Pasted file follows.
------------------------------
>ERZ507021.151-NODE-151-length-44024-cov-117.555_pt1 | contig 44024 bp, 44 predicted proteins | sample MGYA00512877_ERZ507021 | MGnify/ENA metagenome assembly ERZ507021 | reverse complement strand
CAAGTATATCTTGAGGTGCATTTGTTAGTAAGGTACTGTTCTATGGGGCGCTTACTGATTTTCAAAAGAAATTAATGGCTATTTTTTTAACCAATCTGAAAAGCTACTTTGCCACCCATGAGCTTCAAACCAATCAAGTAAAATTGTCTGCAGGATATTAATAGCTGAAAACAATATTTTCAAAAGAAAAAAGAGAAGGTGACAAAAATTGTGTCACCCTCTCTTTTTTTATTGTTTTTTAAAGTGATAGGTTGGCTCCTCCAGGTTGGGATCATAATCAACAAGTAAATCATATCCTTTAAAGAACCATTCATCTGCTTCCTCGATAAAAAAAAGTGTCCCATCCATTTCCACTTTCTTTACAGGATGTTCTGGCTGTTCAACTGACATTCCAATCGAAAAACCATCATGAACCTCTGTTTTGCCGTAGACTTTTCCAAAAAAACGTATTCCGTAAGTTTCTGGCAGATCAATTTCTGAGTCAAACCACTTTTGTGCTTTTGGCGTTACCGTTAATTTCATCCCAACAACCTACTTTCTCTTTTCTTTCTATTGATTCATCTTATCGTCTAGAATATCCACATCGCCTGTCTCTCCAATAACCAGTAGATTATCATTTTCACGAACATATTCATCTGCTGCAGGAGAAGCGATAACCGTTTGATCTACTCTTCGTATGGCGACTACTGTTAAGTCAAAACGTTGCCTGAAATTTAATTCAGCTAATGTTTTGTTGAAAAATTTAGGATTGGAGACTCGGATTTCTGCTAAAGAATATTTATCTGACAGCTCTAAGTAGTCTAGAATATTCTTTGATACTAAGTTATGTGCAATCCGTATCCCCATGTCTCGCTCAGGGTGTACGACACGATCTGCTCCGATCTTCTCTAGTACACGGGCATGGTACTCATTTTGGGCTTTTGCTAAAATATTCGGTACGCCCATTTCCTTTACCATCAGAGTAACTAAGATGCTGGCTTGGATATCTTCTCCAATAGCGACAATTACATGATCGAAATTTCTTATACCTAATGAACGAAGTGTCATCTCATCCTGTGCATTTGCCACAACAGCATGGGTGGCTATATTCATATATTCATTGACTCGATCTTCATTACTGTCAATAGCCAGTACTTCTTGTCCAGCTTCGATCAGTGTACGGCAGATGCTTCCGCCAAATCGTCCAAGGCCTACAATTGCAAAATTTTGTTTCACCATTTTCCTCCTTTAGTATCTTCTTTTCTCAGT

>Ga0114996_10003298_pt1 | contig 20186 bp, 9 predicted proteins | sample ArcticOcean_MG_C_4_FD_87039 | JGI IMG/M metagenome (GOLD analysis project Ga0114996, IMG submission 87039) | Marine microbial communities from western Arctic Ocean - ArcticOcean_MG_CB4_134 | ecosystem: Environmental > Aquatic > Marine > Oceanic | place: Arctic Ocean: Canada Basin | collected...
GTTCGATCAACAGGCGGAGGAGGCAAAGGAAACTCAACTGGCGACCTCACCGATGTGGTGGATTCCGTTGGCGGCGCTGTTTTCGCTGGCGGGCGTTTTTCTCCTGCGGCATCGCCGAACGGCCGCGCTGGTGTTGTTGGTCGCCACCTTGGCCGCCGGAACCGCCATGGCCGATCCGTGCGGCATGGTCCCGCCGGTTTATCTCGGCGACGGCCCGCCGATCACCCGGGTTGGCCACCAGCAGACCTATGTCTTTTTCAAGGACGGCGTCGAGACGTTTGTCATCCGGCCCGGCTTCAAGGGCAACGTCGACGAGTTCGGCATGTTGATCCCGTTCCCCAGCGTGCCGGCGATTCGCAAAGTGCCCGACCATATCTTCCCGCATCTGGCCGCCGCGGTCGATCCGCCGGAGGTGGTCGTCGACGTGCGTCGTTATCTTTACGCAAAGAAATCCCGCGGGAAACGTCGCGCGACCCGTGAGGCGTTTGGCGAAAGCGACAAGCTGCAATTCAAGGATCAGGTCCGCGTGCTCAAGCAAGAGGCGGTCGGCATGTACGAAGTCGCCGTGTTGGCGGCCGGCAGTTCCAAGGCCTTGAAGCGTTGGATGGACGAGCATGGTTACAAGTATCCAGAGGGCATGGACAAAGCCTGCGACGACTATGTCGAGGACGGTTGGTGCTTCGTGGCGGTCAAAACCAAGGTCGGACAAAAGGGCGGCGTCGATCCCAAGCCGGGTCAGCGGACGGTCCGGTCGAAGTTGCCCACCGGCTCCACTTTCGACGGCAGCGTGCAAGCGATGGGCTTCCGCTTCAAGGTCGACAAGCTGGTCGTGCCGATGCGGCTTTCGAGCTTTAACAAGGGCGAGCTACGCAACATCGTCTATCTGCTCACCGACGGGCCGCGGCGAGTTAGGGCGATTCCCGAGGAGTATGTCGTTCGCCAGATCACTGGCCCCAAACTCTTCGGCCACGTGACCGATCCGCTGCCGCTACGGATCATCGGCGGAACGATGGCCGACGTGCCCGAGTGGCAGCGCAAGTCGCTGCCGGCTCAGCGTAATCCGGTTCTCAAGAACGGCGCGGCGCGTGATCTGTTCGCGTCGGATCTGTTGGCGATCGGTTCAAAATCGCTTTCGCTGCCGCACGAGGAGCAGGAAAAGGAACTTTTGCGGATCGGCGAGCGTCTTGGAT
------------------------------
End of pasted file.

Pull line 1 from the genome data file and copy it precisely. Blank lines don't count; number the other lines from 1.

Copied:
>ERZ507021.151-NODE-151-length-44024-cov-117.555_pt1 | contig 44024 bp, 44 predicted proteins | sample MGYA00512877_ERZ507021 | MGnify/ENA metagenome assembly ERZ507021 | reverse complement strand